The Buddha's Guide to Peace and Happiness
1. Basic Morality
2. Building and
    Managing Wealth
3. Protecting Assets
    and Wealth
4. False Friends
    and True Friends
5. Protecting
6. Qualities for

How to Accumulate Wealth
1. Material Wealth
    and Progress
2. Spiritual Wealth
    and Progress

How to Avoid Downfall
1. Material Downfall
2. Moral Downfall
3. Spiritual Downfall

A Life of Blessings
1. The Essential
2. The Supporting
3. The Personal
4. The Higher
5. The Supreme





This section of 'Just Be Good' comprises of presentations and commentaries on four important and well-known teachings of the Buddha :  

Modern and educated people are increasingly finding a need for spiritual teachings devoid of fanciful stories and myths, free from threats of punishments, and without beliefs which go against science and reason.  

Simple faith and worship are no longer enough in this day and age.  Buddhism with its practical and consistent teachings and its relevance to daily life, is able to satisfy intelligent and enquiring minds, and thus appeals very much to our present-day society.  

The suttas presented here are all very good examples of such teachings. 

They have been presented in a modern context using contemporary language and have also been divided into chapters, with headings, sub-sections and explanations inserted to make them easier to read. 

This is to promote a greater understanding of Buddhism by presenting these essential teachings in a concise, uncomplicated and down-to-earth manner so that they can be appreciated by more people. 

The Sigalovada Sutta      -  The Buddha's Guide to Peace and Happiness

The Vyagghapajja Sutta  -  How to Accumulate Wealth

The Parabhava Sutta      -  How to Avoid Downfall

The Mangala Sutta          -  A Life of Blessings 




Buddhism is usually seen as a highly spiritual practice, with the lofty aim of saving all sentient beings, or of attaining Nibbana.  However, it is often overlooked that the Buddha also gave many valuable teachings to guide people in their everyday lives of raising their families, running their businesses and interacting with society.

One of the major factors for the rapid spread of Buddhism in ancient India was the Buddha’s great skill as a teacher.  He was able to perceive the moral and spiritual maturity of his listeners.  For example, if he saw that his listeners were not ready to understand the Four Noble Truths or the Noble Eight-Fold Path, he would impart the more basic teachings which they would have found easier to grasp and accept.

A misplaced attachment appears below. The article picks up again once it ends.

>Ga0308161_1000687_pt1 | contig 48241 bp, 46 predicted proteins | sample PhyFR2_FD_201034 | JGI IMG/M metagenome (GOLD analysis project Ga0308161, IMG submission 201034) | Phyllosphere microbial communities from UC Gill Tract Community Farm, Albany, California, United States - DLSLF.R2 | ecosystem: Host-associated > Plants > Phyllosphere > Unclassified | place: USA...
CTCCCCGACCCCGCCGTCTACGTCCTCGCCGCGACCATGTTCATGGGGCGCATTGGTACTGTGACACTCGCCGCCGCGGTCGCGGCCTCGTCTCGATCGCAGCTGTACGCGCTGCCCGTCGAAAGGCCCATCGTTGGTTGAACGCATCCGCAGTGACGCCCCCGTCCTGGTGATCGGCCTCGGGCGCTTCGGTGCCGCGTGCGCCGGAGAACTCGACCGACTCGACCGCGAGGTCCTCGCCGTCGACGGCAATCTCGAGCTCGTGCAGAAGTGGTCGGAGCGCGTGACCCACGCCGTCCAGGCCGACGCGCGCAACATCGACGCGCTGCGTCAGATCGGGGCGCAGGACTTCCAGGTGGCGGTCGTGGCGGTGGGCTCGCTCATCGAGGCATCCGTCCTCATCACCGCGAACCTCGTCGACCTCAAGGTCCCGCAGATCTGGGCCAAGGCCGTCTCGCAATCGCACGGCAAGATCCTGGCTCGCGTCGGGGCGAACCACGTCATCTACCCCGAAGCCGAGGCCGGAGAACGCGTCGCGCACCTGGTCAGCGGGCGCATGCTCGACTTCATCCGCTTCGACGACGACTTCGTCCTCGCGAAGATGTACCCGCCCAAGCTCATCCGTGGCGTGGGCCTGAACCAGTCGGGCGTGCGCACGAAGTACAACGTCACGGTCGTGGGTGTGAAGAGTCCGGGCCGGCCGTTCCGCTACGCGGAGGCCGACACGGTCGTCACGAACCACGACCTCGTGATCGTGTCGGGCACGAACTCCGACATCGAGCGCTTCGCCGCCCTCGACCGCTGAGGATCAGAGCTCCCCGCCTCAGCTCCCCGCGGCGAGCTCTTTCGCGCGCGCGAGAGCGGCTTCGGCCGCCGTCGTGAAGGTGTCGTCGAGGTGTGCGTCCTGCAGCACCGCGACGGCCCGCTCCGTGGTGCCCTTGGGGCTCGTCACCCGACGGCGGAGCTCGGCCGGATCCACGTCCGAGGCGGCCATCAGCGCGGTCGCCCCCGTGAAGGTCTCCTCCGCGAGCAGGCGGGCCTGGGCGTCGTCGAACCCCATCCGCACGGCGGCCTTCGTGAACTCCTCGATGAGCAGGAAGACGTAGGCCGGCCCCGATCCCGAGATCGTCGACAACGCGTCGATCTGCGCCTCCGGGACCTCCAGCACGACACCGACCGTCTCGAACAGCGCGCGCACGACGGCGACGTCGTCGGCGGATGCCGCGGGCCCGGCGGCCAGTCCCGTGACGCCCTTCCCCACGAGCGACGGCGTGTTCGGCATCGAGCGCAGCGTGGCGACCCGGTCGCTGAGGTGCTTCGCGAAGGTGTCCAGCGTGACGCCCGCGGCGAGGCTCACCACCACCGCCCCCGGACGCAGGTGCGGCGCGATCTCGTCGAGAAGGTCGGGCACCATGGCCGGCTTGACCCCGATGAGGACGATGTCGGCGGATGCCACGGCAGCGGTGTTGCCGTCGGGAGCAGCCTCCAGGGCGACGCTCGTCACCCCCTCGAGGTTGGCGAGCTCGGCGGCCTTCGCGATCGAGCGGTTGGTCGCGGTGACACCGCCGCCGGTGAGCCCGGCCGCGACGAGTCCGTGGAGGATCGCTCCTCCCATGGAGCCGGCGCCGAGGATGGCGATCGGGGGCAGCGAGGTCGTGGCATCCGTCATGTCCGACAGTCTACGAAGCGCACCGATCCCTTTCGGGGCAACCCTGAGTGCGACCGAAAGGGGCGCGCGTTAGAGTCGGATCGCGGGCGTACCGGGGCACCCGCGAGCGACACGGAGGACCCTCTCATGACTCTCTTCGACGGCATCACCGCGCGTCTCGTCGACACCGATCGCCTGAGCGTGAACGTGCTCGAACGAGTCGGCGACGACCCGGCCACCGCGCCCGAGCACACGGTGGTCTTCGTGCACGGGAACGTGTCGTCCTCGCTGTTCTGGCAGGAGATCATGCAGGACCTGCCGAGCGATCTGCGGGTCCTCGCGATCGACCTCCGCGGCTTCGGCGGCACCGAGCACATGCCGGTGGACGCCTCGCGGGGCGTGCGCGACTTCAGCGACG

To most ordinary folk, he would explain the benefits of generosity and morality so that if they accept and practice these teachings, they will have better lives in the present, and also be able to have favourable, or even heavenly rebirths in the future.  By learning and practicing even these basic teachings, the conditions are created for them to continue on the path towards full enlightenment in their future lives.

The Buddha knew that it would be pointless and unrealistic to try to explain the higher teachings to those who were not ready.  Doing so would only confuse them or even worse, turn them away from the Dhamma.  Only when he saw that they were ready, would he then go on to the higher teachings. 

Buddhism would have failed if the Buddha did not adapt his teachings to suit the capacity of his listeners.  He was able to vary the style, content and depth of his teachings so that his listeners received the most benefit from them.  This flexibility also contributed to Buddhism’s survival, spread and success through the ages.

Likewise, in our current age of rapid change and often excessive materialism, many people will be more interested in teachings that can have both a positive and immediate impact on their daily lives.  Therefore, the practical and down-to-earth teachings of the Buddha as presented here will be of great value and a good starting point for many people.  And if followed, these teachings will be the stepping stones towards higher ideals and spiritual advancement and more importantly, mark the beginning of the journey in Buddhism. 

The Sigalovada Sutta (Code of Ethics for Lay People), Vyagghapajja Sutta (Conditions of Welfare), Parabhava Sutta (Causes of Downfall), and the Mangala Sutta (Discourse on Blessings) are the teachings set forth in this section of 'Just Be Good'.  They are systematic and comprehensive sets of guidelines which apply to daily life, social relationships, and even economics and politics, and lead gradually to the deeper teachings of the Buddha.

However, it should be emphasized that these teachings are not commandments from the Buddha.  Buddhism does not have the concept of heavenly beings laying down rules, which if broken, lead to eternal punishment in hell.  Buddhism is not based on rewards and threats, but on knowledge and understanding.  Only by exploring, questioning and properly understanding the Buddha’s teachings, can they be truly followed.

Blind faith and unthinking worship are not prerequisites for being a Buddhist.  These are in fact negative qualities to be discouraged as they lead to dogmatism, stubbornness and inflexibility.  In Buddhism, a receptive and enquiring mind is considered a worthy quality and a sign of openness and intelligence.

There is nothing mystical or even remotely mysterious here.  The Buddha never resorted to supernatural rituals or asked for logic defying leaps of faith in any of his teachings.  Everything here is rational and sensible, relevant to the present and very much down-to-earth.  These teachings are not difficult, and can be practiced by anyone, Buddhists and non-Buddhists alike.

Approach these teachings with an open mind.  Make a sincere attempt to observe and practice them.  The results will be immediate and beneficial, for this life and future lives to come.